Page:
An east Cork cancer support group is to lodge a planning application this week to convert a former library into a treatment and drop-in centre for those affected by the disease.
The Youghal Cancer Support Group board of trustees approved the application after viewing proposed plans presented to them by James Corcoran of CEA engineering and architects and engineering firm.
It is hoped that work on converting the two-storey, town-centre building at Church Street will begin “very early next year”, according to Youghal Cancer Support Group chairwoman and project manager, Therése O’Connell. Ms O’Connell founded the voluntary group seven years ago after surviving cancer herself.
The service will provide information, transport, social events, and qualified counselling for cancer sufferers and their families. It will also embrace a holistic approach, providing massage therapy, meditation, yoga, and other alternative treatments, while operating in conjunction with HSE approval and prescribed medical treatments.
The facility, to be known as Cuan House Cancer Support Centre (Cuan being Gaelic for ‘haven’) will feature a reception area; five treatment rooms; training room, living/multi-functional room, courtyard and storage areas. The ground-floor multifunctional area will enable clients to engage in light social activities with friends or family.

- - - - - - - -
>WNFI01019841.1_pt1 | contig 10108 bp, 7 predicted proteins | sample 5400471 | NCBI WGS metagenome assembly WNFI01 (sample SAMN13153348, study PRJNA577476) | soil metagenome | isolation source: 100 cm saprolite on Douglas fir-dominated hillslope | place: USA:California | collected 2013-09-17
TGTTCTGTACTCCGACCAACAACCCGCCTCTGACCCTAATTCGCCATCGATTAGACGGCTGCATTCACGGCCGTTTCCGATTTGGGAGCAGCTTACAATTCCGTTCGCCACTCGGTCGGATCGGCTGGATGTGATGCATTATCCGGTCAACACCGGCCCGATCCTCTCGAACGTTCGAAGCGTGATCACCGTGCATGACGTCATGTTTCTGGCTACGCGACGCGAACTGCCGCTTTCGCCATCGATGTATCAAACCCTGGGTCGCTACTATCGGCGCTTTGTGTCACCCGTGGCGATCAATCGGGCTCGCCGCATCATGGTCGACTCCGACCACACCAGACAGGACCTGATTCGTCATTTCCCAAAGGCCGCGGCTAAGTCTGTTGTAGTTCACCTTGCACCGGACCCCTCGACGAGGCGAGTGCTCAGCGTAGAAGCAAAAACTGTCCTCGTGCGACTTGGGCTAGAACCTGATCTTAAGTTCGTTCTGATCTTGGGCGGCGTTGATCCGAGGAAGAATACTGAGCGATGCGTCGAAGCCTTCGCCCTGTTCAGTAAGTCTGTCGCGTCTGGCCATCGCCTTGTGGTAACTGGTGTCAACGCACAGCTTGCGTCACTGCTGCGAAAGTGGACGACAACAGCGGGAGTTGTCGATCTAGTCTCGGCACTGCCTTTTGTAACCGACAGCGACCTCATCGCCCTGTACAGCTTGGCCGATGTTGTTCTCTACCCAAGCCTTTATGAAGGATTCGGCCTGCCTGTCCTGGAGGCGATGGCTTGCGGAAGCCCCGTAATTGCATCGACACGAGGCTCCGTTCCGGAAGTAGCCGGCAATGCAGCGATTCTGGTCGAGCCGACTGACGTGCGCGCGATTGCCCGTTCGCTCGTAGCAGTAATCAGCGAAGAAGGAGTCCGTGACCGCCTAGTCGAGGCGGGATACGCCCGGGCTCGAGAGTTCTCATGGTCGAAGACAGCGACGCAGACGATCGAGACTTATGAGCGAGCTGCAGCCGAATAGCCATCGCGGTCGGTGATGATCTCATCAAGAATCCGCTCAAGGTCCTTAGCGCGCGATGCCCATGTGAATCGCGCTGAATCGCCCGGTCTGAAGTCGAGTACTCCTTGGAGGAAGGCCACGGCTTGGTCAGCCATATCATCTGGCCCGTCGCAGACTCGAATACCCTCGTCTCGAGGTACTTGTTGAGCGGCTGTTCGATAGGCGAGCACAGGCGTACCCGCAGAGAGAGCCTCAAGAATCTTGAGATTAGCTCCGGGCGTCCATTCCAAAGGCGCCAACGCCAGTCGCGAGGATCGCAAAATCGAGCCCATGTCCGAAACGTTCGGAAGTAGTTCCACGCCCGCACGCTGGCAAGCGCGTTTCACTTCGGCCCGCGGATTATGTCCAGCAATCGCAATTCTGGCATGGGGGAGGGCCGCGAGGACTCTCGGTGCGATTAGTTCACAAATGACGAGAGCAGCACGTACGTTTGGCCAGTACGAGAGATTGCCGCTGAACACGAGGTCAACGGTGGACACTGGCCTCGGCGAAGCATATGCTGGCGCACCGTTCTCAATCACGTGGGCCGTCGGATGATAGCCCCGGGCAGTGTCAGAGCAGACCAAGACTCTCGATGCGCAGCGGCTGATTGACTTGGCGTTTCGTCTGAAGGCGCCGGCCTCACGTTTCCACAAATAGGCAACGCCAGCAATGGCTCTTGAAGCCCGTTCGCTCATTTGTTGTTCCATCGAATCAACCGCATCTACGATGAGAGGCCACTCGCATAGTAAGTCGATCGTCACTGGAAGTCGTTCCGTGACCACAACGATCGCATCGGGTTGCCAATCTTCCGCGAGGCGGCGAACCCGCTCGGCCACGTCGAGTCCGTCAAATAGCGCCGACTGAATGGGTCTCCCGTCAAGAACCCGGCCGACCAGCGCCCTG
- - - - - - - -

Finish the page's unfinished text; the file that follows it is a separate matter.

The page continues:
Ms O’Connell believes the service “will alleviate the need for many cancer sufferers and their families in the east Cork/west Waterford region to travel difficult and tiring journeys to Cork or Waterford cities” for care and attention.
The project has reached this stage after over six years of fundraising on the back of immense community goodwill.
One of the more high-profile events was the immensely successful celebrity event run in conjunction with a regional farmers group at a packed Dungarvan Mart in February 2013, in which Late Late Show presenter Ryan Tubridy auctioned off his bovine namesake.
More than 140 animals were donated for auction on a day that raised the campaign to a national level and contributed enormously towards the purchase of the building from Cork County Council.
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